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Legislative Assembly for the ACT: 2017 Week 13 Hansard (Tuesday, 31 October 2017) . . Page.. 4641 ..

the committee has based many of its recommendations, or variations thereof, on suggestions by inquiry participants.

As chair I also want to thank my fellow committee members for their time, their contributions and the collaborative way the committee has worked together on some very complex and challenging issues. Through these collaborative efforts we have been able to deliver a unanimous report which provides a clear path forward for the drafting of legislation to establish an ACIC in the territory.

I also want to express the committee’s thanks and my personal thanks to our committee secretary, Dr Andrea Cullen, who has done an exemplary job in coordinating the committee and compiling this report. I have heard Andrea highly spoken of many times in this place when committees are presenting their reports, and having now worked with her on this committee, I can only underline those earlier endorsements.

The committee considers that the establishment of an anti-corruption and integrity commission in the ACT will play an important role in investigating, exposing and preventing corruption. The report details the committee’s views concerning the design, form, functions and powers of an ACT ACIC. I commend the report to the Assembly.

MRS JONES (Murrumbidgee) (10.36): I rise to add some remarks to those made by Mr Rattenbury in this place on our report and inquiry into an independent integrity commission. This committee was set up with tripartisan support to find a mechanism to clear up some concerns regarding integrity and corruption and to restore faith in the systems of government in the ACT.

It is not a unique situation. This is something that has been faced by many states and countries. The first such commission was set up in Singapore some decades ago, with good outcomes regarding the method by which officials deal with each other and by which governments and officials operate. The mechanism allows for confusions, misunderstandings or, in fact, bad behaviour to be cleared up.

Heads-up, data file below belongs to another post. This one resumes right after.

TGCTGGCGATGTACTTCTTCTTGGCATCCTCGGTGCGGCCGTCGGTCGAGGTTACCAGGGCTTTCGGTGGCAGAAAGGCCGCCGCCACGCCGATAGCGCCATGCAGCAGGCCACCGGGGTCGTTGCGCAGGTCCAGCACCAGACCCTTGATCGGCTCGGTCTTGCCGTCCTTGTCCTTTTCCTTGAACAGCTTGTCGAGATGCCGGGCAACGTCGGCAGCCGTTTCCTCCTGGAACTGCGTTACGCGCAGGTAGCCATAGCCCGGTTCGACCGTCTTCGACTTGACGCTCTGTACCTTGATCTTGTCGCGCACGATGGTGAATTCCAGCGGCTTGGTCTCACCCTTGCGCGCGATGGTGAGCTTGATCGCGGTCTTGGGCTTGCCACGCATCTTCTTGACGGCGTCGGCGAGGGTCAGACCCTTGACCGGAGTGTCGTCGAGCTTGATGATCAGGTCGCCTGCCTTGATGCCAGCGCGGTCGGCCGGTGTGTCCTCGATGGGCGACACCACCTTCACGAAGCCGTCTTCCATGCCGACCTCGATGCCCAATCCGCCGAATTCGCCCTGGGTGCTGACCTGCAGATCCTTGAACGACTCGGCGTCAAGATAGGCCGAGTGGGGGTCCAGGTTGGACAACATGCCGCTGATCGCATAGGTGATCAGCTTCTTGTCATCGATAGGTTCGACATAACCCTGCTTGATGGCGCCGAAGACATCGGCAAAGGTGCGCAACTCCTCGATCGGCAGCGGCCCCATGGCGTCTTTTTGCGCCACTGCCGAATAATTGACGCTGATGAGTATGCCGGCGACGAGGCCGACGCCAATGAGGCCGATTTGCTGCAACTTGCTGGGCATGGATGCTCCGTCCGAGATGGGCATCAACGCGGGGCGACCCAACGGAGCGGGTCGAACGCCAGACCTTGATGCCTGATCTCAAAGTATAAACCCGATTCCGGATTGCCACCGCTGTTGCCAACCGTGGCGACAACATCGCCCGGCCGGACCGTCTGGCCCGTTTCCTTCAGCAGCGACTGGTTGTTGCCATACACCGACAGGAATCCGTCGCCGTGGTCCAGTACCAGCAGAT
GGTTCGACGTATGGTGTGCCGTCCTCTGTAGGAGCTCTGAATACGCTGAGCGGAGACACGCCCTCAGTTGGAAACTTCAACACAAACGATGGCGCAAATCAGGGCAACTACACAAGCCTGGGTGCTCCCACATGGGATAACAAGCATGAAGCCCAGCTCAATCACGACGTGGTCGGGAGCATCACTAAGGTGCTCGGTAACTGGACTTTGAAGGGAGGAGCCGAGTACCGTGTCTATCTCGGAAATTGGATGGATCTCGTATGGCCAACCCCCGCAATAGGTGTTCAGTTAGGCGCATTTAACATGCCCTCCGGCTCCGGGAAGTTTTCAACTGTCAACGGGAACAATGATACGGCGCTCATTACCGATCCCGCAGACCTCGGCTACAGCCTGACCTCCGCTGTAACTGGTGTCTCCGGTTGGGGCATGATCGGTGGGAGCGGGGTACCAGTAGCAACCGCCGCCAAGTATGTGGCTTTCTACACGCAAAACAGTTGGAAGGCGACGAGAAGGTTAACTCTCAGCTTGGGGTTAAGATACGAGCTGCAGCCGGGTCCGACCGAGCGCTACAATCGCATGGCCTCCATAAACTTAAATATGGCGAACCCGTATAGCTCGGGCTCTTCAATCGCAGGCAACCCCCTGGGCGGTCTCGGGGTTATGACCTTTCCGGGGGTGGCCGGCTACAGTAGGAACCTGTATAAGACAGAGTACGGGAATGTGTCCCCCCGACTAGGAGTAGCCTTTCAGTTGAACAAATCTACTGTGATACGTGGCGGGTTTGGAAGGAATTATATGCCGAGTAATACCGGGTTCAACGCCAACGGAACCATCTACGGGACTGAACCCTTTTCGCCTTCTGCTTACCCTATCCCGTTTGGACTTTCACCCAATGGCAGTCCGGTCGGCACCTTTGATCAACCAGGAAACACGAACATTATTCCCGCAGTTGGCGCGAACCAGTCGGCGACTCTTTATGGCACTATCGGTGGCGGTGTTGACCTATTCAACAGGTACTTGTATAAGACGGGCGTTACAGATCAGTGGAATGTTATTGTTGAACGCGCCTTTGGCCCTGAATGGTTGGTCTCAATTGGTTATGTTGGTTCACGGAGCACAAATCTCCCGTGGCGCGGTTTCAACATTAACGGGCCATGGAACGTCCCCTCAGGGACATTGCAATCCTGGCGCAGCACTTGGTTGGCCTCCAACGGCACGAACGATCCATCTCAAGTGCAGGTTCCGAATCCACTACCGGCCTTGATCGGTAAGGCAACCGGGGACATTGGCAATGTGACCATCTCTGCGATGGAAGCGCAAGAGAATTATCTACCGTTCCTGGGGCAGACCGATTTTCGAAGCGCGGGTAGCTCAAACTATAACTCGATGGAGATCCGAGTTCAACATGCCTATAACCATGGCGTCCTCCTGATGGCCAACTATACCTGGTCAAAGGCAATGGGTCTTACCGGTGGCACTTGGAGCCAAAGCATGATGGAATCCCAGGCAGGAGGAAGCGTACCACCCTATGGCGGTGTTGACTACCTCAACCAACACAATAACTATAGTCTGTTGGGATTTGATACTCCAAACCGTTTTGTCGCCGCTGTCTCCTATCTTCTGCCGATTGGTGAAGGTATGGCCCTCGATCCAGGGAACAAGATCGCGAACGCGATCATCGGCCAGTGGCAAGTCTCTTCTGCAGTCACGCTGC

I particularly want to focus briefly on the travel that we undertook. The committee travelled to three states—Tasmania, Victoria and New South Wales—and received 33 submissions. The trips, although rightly a point of media interest, were in fact invaluable to the committee, and without them I do not believe we would have been able to achieve the level of detailed understanding of such a body that we have.

I would like to take a moment to acknowledge and thank the interstate groups that took the time to meet with us and generously gave our committee the benefit of their knowledge and understanding. I would like to thank the Independent Broad-based Anti-corruption Commission of Victoria, IBAC; the IBAC parliamentary committee and the Accountability and Oversight Committee of the Parliament of Victoria; the Tasmanian Integrity Commission; the Joint Standing Committee on Integrity of the Parliament of Tasmania; the New South Wales Law Enforcement Conduct Commission; the New South Wales Independent Commission Against Corruption; the Committee on the Ombudsman, the Law Enforcement Conduct Commission and the Crime Commission of the Parliament of New South Wales; the Committee on the

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